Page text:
Grifters Give FEMA a Run for Their Money | Citizens Against Government Waste

Grifters Give FEMA a Run for Their Money

The WasteWatcher

The Government Accountability Office (GAO) recently released its audit of the Federal Emergency Management Agency’s (FEMA) efforts in the aftermath of Hurricanes Rita and Katrina.  The report estimated that fraudulent payments totaled between $600 million and $1.4 billion. 

Through the Individuals and Households Program (IHP), FEMA provided expedited assistance of $2,000 to displaced individuals for immediate emergency needs.  Hurricane victims could also receive up to $26,200 in payments for temporary housing, property repair and replacement, and other necessities.  FEMA distributed $6.3 billion in IHP aid before February 2006. 

FEMA neglected to validate the identity of the recipients, the damages they claimed, and whether the damage was a result of the hurricanes.  Payments were made to registrations containing false Social Security Numbers (SSNs) and fake damaged addresses.  One registrant received $7,328 for expedited and rental assistance even though he moved out one month before Katrina hit.  Another recipient used different SSNs to make 13 damaged property claims.  Payments went to duplicate registrations already recorded in FEMA’s system. 

FEMA gave about $5.3 million to registrants claiming post office boxes as their damaged residence.  One individual claimed a New Orleans cemetery for a damaged property.   

Some aid recipients were incarcerated at the time of the hurricanes.  FEMA paid more than $20,000 to an inmate who used a post office box as his damaged property.  Other inmates received payments from a simple phone call, requesting that the checks be mailed to out-of-state accounts.  In some cases, FEMA funded rental assistance even after the inspector could not find the damaged property claimed in the registration.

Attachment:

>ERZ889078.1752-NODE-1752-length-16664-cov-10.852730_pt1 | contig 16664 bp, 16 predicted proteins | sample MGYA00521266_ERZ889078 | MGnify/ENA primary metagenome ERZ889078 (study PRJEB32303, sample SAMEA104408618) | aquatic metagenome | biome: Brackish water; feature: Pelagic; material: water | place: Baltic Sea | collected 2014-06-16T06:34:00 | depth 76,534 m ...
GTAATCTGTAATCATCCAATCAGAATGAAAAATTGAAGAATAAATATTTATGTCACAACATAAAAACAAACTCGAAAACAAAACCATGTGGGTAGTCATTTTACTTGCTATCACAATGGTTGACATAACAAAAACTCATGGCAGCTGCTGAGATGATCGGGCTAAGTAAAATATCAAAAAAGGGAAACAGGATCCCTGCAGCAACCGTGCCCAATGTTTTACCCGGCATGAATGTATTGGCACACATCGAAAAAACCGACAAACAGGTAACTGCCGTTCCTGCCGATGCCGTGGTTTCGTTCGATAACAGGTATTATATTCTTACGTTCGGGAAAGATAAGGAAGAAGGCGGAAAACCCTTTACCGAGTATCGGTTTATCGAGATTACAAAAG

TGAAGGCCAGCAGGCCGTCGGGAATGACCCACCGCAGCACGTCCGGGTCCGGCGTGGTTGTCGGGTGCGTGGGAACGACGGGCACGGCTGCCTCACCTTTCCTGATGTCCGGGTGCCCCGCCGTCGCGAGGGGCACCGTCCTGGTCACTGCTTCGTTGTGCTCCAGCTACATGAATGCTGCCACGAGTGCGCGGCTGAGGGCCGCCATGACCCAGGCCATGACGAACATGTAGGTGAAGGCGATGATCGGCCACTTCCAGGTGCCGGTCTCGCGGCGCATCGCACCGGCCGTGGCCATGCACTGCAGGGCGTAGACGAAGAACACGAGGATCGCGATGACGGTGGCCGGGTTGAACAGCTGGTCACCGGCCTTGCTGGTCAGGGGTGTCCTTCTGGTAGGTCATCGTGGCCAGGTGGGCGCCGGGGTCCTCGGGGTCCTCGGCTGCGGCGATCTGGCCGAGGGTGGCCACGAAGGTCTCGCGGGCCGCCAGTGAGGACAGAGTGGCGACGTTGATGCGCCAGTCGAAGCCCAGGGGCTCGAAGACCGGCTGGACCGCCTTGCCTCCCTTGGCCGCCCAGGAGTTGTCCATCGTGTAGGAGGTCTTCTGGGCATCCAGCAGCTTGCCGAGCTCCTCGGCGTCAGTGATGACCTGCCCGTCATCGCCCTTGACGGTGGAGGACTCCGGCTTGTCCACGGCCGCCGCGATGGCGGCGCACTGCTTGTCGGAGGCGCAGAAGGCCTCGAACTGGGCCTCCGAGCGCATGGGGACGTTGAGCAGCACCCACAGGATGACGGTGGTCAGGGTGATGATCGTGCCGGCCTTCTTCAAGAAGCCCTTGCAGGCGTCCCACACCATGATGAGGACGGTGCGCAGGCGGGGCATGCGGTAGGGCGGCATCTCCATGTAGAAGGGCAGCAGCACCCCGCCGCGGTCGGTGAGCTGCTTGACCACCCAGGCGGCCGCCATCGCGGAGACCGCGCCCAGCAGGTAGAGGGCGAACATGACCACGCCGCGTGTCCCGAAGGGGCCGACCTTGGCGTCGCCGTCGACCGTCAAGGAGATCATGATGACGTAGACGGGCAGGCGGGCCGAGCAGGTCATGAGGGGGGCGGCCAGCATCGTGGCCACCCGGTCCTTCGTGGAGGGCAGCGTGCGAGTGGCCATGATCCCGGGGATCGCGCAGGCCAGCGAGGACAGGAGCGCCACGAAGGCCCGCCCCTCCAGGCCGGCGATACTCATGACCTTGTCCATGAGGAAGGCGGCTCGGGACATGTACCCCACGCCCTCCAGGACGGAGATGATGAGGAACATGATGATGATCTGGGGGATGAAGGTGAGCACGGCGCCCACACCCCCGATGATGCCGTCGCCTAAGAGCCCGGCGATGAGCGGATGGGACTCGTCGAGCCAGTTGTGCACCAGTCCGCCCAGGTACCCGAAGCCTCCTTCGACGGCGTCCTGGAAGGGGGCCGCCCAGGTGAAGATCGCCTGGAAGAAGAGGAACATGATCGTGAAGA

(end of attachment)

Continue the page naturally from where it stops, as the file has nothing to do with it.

FEMA simultaneously provided rental assistance and free hotel lodging to some victims.  One individual received $2,358 in rental assistance while staying 70 nights in a hotel in Hawaii at $100 per night.  Neither FEMA nor the hotels required SSNs or registration numbers for residents. 

There were government debit card purchases for diamond jewelry, a Caribbean cruise, professional football tickets, and even services from a Houston divorce lawyer.  Other items were a $600 tab at a strip club, $400 for “adult erotica products,” a $200 bottle of champagne at Hooters, $300 worth of “Girls Gone Wild” videos, fireworks, and a sex change procedure. 

In a June 14 Associated Press article, a FEMA spokesman said that the agency takes “very seriously our responsibility to be outstanding stewards of taxpayer dollars, and we are careful to make sure that funds are distributed appropriately.”  The agency made similar assurances after Hurricane Andrew and the hurricanes that hit Florida in 2004, yet Hurricane Katrina proved to be one of the biggest fraud operations in U.S. history. 

FEMA must correct flawed procedures to regain some of credibility as the new hurricane season begins.  Automated checks to confirm recipients’ identities are a good start.  The GAO recommends that FEMA physically inspect property claims instead of relying on geospatial maps. 

Congress is considering legislation that will strengthen penalties for fraud.  However, procedural and legal improvements will do little good if FEMA remains bereft of common sense in the aftermath of a disaster.  The ultimate lesson of FEMA’s repeated debacles is that state and local organizations should be the primary actors during emergency response and recovery operations.   

Mary Krulia

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